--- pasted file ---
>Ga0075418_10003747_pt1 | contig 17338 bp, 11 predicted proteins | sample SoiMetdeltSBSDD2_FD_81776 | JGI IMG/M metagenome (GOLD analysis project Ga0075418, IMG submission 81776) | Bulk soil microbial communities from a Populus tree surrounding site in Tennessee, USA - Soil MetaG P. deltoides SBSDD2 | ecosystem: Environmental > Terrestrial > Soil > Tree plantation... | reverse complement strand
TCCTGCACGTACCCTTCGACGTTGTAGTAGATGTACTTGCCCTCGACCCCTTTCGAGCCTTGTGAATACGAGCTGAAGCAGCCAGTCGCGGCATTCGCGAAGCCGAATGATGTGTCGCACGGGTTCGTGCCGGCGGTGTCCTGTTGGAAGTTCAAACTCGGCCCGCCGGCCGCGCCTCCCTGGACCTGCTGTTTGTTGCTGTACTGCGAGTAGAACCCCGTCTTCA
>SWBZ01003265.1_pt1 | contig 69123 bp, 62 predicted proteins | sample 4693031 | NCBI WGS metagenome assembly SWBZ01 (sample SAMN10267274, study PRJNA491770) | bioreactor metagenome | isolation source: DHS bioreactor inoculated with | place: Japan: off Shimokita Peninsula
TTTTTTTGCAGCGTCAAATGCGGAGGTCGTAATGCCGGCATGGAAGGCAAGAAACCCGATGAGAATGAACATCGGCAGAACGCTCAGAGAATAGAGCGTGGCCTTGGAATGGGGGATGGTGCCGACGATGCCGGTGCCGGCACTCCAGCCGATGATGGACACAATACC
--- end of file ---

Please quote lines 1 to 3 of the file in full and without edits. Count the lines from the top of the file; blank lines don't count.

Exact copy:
>Ga0075418_10003747_pt1 | contig 17338 bp, 11 predicted proteins | sample SoiMetdeltSBSDD2_FD_81776 | JGI IMG/M metagenome (GOLD analysis project Ga0075418, IMG submission 81776) | Bulk soil microbial communities from a Populus tree surrounding site in Tennessee, USA - Soil MetaG P. deltoides SBSDD2 | ecosystem: Environmental > Terrestrial > Soil > Tree plantation... | reverse complement strand
TCCTGCACGTACCCTTCGACGTTGTAGTAGATGTACTTGCCCTCGACCCCTTTCGAGCCTTGTGAATACGAGCTGAAGCAGCCAGTCGCGGCATTCGCGAAGCCGAATGATGTGTCGCACGGGTTCGTGCCGGCGGTGTCCTGTTGGAAGTTCAAACTCGGCCCGCCGGCCGCGCCTCCCTGGACCTGCTGTTTGTTGCTGTACTGCGAGTAGAACCCCGTCTTCA
>SWBZ01003265.1_pt1 | contig 69123 bp, 62 predicted proteins | sample 4693031 | NCBI WGS metagenome assembly SWBZ01 (sample SAMN10267274, study PRJNA491770) | bioreactor metagenome | isolation source: DHS bioreactor inoculated with | place: Japan: off Shimokita Peninsula